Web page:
Here’s a good two part article on distributed computing and the technical issues involved with implementing it.
Continuing with obituaries, here’s one death that’s had extensive news coverage: Julia Child’s. But having been a fan for so long, I thought that I’d add my voice to the choir, or to the auidience pointing to the choir, by linking to the New York Times‘ extensive coverage of Julia Child. My fondness for Child comes from something best expressed by Sara Dickerman in Slate.
“In many ways, Julia’s greatest contribution to cooking was not bringing French food to America. . .but in freeing Americans from the necessity of cooking for a purpose other than pleasure.”
Food became more thoughtful, in the sense that that adjective can apply to the senses, with Julia Child.
And while it’s old news, the blog of the Julie/Julia project, in which Julie Powell . . . well in her own word:
“Mastering the Art of French Cooking. First edition, 1961. Louisette Berthole. Simone Beck. And, of course, Julia Child. The book that launched a thousand celebrity chefs. Julia Child taught America to cook, and to eat. It’s forty years later. Today we think we live in the world Alice Waters made, but beneath it all is Julia, 90 if she’s a day, and no one can touch her.
The Contender [Julie Powell]:
Government drone by day, renegade foodie by night. Too old for theatre, too young for children, and too bitter for anything else, Julie Powell was looking for a challenge. And in the Julie/Julia project she found it. Risking her marriage, her job, and her cats’ well-being, she has signed on for a deranged assignment.
365 days. 536 recipes. One girl and a crappy outer borough kitchen.”
Monday, August 16, 2004
“The Future Dictionary of America enters the pantheon of satirical dictionaries like Flaubert’s and Bierce’s with a notable distinction: It is jam-packed with winningly offbeat suggestions for making the world a better place. Its jaundiced eye is interconnected to both a brain and a heart, not to mention a first aid kit, a hammer and a tiny vial of fingernail polish in a color called Burnt Icicle… In a world in which everyone has an opinion but no one has any advice, this book is manna.” More of Henry Alford’s review here in Newsday.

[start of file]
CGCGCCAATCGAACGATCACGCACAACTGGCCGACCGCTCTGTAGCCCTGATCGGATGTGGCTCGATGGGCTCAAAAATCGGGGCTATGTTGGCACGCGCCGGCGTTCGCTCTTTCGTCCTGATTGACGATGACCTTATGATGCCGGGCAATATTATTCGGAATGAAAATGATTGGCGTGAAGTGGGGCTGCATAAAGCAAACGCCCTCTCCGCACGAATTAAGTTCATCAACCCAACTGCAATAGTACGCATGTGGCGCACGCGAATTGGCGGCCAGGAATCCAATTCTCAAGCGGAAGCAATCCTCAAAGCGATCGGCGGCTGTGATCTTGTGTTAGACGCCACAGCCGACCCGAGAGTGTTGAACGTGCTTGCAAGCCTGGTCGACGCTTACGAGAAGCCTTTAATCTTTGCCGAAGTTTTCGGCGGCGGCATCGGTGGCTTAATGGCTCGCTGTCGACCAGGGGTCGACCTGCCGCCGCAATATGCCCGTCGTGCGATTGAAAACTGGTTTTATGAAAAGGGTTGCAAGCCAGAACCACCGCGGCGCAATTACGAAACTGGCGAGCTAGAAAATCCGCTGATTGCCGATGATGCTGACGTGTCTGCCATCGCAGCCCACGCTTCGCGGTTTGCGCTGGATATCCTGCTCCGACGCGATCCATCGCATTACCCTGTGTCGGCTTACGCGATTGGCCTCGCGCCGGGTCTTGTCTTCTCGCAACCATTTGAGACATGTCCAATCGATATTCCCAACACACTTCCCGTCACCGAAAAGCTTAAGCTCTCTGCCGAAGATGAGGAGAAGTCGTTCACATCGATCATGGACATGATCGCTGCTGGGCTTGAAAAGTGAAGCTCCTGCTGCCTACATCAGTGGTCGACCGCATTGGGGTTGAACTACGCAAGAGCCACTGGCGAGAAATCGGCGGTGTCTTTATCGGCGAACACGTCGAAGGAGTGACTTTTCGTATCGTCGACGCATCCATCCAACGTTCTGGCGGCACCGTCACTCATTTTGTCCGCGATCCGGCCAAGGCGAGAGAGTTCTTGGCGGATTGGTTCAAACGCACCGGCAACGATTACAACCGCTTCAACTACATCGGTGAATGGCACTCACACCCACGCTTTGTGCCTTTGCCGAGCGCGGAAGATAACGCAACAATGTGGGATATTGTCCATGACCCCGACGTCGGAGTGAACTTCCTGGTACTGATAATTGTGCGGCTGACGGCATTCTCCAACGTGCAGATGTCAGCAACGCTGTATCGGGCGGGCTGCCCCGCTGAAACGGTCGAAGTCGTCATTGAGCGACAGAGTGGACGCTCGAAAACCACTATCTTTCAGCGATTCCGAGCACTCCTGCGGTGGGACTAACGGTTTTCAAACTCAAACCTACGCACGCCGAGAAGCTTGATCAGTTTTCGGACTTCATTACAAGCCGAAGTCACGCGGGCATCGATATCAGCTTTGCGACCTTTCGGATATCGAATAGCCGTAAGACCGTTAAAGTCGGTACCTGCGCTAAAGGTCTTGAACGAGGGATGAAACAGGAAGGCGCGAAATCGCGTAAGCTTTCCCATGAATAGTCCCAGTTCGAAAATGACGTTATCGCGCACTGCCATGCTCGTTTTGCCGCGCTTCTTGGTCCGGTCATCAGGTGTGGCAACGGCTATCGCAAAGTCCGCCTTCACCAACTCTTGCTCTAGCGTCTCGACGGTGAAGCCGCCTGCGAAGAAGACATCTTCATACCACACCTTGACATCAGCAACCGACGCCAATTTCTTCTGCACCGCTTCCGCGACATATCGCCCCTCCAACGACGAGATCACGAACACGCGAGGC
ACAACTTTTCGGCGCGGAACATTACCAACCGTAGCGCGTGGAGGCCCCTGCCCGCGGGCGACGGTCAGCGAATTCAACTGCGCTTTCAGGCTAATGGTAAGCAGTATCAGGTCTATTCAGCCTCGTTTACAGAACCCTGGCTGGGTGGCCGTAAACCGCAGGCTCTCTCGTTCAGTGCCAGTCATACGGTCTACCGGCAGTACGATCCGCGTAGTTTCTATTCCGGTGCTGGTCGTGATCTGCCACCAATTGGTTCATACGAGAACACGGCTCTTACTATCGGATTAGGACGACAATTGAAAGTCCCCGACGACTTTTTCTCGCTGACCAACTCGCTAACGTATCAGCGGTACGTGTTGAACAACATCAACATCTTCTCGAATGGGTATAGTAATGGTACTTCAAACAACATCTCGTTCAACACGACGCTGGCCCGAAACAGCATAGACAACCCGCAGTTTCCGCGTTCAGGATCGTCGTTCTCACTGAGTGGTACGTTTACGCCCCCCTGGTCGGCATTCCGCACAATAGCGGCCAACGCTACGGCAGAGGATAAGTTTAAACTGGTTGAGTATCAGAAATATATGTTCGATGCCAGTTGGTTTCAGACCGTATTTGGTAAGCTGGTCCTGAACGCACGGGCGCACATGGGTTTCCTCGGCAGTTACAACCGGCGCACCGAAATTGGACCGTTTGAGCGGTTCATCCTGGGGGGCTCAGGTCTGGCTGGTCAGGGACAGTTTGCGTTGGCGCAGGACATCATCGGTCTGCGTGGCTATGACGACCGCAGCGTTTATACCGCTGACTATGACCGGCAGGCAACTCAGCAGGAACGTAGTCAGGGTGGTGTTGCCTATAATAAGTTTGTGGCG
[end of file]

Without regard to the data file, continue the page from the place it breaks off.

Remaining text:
In his new incarnation as defender of the realm, Christopher Hitchens predictably cannot help vilifying Edward Said toward the end of his review of Said’s posthumous book, From Oslo to Iraq. This, despite the fact the he and Said were longtime friends (Hitchens even offended Saul Bellow at a dinner party once with his vigorous defense of Said and his views), and despite his still-obvious admiration for Said, both as an intellectual polymath, as well as a man of rare moral character. The review is here in yesterday’s Washington Post. (More worth reading as part of our continuing effort to comprehend what happened to Christopher Hitchens, than for any insight into Said or his work. See my earlier posts about the Hitch here and here.)
“Concomitant with the evolution of biological diversity must have been the evolution of mechanisms that facilitate evolution, because of the essentially infinite complexity of protein sequence space. We describe how evolvability can be an object of Darwinian selection, emphasizing the collective nature of the process. We quantify our theory with computer simulations of protein evolution. These simulations demonstrate that rapid or dramatic environmental change leads to selection for greater evolvability. The selective pressure for large-scale genetic moves such as DNA exchange becomes increasingly strong as the environmental conditions become more uncertain. Our results demonstrate that evolvability is a selectable trait and allow for the explanation of a large body of experimental results.” Paper by David J. Earl and Michael W. Deem here in the Proceedings of the National Academy of Sciences.
“The numbers of sufferers of brain diseases, including Alzheimer’s, Parkinson’s and motor neurone disease, have soared across the West in less than 20 years, scientists have discovered. The alarming rise, which includes figures showing rates of dementia have trebled in men, has been linked to rises in levels of pesticides, industrial effluents, domestic waste, car exhausts and other pollutants, says a report in the journal Public Health.” There is more here in The Observer.
“Prions, the twisted proteins usually linked to disease, could help organisms adapt to tough situations by subtly altering the proteins manufactured by a cell. The discovery backs the idea that proteins as well as DNA are vital in driving evolution.” More here in Nature.
We normally try to stay away from frivolous stuff, but sometimes we can’t help it. This is pretty cute: The Shining in 30 seconds. WARNING: may take a while to load if you are using a dialup connection (425K file). (Thanks to Mark Blyth.)